seasonal worker farmer tray of strawberries field - getty images

In a ‘disturbing’ update, more scheme returnees are saying they are ‘never coming again’ because ‘it is the worst it’s ever been’

Structural failings within the seasonal worker supply chain have led to many workers refusing to return to the UK scheme next year.

In a “disturbing” update, more scheme returnees are saying they are “never coming again” because “it’s the worst it’s ever been”, said Caroline Robinson, project advisor for Worker Support Centre Scotland, a non-profit which supports seasonal workers in Scotland with advice and information.

There was a “relatively significant number of workers” coming to the centre, saying while this is not their first time on the scheme it will be their last as “they’ve had such a bad experience”, she added.

The reasons most of them gave related to pay and how long they could work for when they were in the UK, “which is kind of key to the visa [as] if you can’t work for the full six months, it is really not very much that you can make, especially if workers are coming from really far away and paying quite a lot of money to do so”, said Robinson.

“I think that’s really a failure of the kind of inspection and oversight of the scheme,” she said, adding there needed to be “much more of an urgent response when there are issues to deal with”.

So far, Worker Support Centre has processed around 70 cases from workers in Scotland this year, with much of the season still to go. Last year, it processed over 110 complaints over the entire season.

However, many workers don’t complain at all and fears have continued for workers that “if they complain, they won’t get any meaningful redress but they might lose work, even if that’s just the time they will lose in a transfer”, said Kate Roberts, head of policy at Focus on Labour Exploitation.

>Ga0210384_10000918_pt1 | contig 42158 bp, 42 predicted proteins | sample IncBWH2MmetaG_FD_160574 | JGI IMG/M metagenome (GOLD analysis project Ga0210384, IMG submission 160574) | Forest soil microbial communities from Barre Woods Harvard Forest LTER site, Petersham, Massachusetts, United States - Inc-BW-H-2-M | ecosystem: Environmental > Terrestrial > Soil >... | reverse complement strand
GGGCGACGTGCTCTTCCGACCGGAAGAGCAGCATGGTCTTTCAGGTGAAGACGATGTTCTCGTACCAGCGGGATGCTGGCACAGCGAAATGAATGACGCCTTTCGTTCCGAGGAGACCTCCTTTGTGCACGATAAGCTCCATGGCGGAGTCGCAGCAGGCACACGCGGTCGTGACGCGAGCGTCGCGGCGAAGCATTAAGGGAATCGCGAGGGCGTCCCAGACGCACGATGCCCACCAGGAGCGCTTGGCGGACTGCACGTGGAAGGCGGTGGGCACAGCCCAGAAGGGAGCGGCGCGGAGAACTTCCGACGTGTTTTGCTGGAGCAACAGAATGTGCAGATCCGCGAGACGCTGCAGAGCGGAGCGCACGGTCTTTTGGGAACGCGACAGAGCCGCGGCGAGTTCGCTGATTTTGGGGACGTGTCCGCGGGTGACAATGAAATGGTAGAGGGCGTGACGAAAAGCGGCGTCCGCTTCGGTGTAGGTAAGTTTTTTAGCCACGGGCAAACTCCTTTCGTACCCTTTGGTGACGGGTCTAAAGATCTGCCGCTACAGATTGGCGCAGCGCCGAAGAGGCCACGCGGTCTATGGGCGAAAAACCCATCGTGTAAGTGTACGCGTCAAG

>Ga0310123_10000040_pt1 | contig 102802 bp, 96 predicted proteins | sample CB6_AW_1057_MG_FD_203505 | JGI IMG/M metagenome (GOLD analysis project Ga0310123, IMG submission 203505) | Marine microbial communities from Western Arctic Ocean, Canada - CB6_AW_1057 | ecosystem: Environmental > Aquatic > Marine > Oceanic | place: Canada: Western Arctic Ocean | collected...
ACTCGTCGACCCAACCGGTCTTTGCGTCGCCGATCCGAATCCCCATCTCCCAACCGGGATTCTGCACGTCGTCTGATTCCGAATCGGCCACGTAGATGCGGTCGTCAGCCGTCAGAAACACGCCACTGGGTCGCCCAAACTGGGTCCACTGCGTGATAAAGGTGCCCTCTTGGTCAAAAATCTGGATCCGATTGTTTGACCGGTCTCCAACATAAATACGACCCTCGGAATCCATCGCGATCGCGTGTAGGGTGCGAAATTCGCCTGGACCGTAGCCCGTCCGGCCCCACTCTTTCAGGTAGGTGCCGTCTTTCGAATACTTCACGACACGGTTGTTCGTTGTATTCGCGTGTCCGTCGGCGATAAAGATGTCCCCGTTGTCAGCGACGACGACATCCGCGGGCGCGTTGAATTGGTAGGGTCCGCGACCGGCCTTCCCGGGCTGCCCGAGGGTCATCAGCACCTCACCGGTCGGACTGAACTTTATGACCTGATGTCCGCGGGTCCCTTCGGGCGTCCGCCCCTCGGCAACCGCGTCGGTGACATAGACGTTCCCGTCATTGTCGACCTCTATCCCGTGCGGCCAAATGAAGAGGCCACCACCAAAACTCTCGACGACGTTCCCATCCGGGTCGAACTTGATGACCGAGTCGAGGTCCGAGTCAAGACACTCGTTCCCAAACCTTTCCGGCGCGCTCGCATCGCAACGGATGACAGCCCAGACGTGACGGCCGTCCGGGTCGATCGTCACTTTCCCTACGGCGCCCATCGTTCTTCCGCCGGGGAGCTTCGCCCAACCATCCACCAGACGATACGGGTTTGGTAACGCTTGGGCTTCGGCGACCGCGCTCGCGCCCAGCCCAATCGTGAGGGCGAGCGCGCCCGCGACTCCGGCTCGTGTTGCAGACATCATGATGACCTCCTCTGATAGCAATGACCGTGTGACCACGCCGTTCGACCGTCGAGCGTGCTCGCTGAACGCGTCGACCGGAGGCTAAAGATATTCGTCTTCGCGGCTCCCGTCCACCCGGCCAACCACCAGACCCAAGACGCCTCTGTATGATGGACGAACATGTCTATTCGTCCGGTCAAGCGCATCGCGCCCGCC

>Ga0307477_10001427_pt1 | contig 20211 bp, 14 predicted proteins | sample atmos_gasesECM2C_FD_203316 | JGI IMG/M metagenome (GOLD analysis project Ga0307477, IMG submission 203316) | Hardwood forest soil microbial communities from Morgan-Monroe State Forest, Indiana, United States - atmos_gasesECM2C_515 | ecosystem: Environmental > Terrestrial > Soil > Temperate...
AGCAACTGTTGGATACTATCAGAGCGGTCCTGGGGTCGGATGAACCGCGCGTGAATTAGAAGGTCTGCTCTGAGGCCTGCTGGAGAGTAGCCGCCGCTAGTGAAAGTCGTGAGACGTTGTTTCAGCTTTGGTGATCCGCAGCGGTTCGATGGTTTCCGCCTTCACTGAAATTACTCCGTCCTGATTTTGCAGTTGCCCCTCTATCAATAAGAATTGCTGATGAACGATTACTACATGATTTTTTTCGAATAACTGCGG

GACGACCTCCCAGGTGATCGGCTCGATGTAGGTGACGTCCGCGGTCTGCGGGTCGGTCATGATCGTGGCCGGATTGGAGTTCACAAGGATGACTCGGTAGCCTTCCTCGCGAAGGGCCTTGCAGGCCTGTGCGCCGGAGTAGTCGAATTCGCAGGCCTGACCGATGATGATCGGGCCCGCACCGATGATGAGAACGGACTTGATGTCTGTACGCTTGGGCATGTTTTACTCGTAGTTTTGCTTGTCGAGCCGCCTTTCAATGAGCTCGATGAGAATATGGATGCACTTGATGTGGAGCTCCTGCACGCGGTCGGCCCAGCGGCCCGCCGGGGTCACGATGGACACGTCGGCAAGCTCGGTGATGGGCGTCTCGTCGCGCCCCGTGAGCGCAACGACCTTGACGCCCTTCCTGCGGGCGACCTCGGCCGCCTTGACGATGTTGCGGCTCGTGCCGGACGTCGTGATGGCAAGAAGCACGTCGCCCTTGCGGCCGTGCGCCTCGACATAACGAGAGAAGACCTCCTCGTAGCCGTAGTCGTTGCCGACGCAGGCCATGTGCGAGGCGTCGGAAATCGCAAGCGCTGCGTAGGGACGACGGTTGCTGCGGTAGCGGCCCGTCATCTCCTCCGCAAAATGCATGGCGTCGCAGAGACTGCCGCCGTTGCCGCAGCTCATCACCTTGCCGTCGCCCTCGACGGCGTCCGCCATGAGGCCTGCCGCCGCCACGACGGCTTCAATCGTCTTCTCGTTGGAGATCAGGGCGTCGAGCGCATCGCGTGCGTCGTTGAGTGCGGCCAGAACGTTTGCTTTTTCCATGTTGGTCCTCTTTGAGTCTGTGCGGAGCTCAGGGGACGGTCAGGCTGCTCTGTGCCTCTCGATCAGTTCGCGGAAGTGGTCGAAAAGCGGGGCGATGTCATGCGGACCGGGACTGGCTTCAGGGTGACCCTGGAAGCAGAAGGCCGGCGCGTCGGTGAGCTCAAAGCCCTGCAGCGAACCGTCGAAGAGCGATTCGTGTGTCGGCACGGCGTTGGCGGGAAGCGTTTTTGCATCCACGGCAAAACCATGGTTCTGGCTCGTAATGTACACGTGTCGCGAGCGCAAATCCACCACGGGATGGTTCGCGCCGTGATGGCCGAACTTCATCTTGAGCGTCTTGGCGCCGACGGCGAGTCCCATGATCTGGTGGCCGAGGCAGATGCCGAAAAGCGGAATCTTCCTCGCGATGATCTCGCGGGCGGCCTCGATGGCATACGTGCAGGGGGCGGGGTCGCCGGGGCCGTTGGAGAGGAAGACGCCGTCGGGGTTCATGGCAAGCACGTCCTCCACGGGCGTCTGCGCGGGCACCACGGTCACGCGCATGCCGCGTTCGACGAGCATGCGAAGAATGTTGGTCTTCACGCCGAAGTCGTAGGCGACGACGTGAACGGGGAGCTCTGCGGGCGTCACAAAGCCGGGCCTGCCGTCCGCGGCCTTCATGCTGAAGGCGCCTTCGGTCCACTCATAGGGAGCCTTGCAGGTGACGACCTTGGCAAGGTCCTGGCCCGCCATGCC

The government recently introduced a minimum 32 hours of work per week guaranteed to workers to provide some security. However, it has had mixed success as, despite this, many are still unable to earn enough to pay off debt accrued in their home countries.

“We are still hearing reports of workers not getting enough work – either delays in work starting or gaps between work – and workers being very, very concerned about making enough money even just to cover their costs,” said Roberts.

“It does seem unclear to me, why, given there is a demand for labour and we’re asking workers to come to the UK, we can’t offer them a guaranteed income and the guaranteed work,” she added.

“The workers are still taking the risk here.”

Roberts argued that structural changes were required, with more independent and proactive monitoring and enforcement. 

“I think the problem at the moment with this scheme is that it isn’t working very well for anyone,” she added. “So ultimately, it does need to be changed.”

This, in her view, comes down to having a less restrictive visa as workers are currently “very dependent on the scheme operator to provide them with work and accommodation because they have no recourse to public funds”.

In May, Robinson spoke to the House of Lords Horticultural Sector Committee and recommended a simplification of the seasonal worker scheme as a way to eliminate abuse within the supply chain. This followed reports of human rights issues within the scheme over the last season with former seasonal workers telling the same committee that conditions were “appaling” and workers were not treated as humans.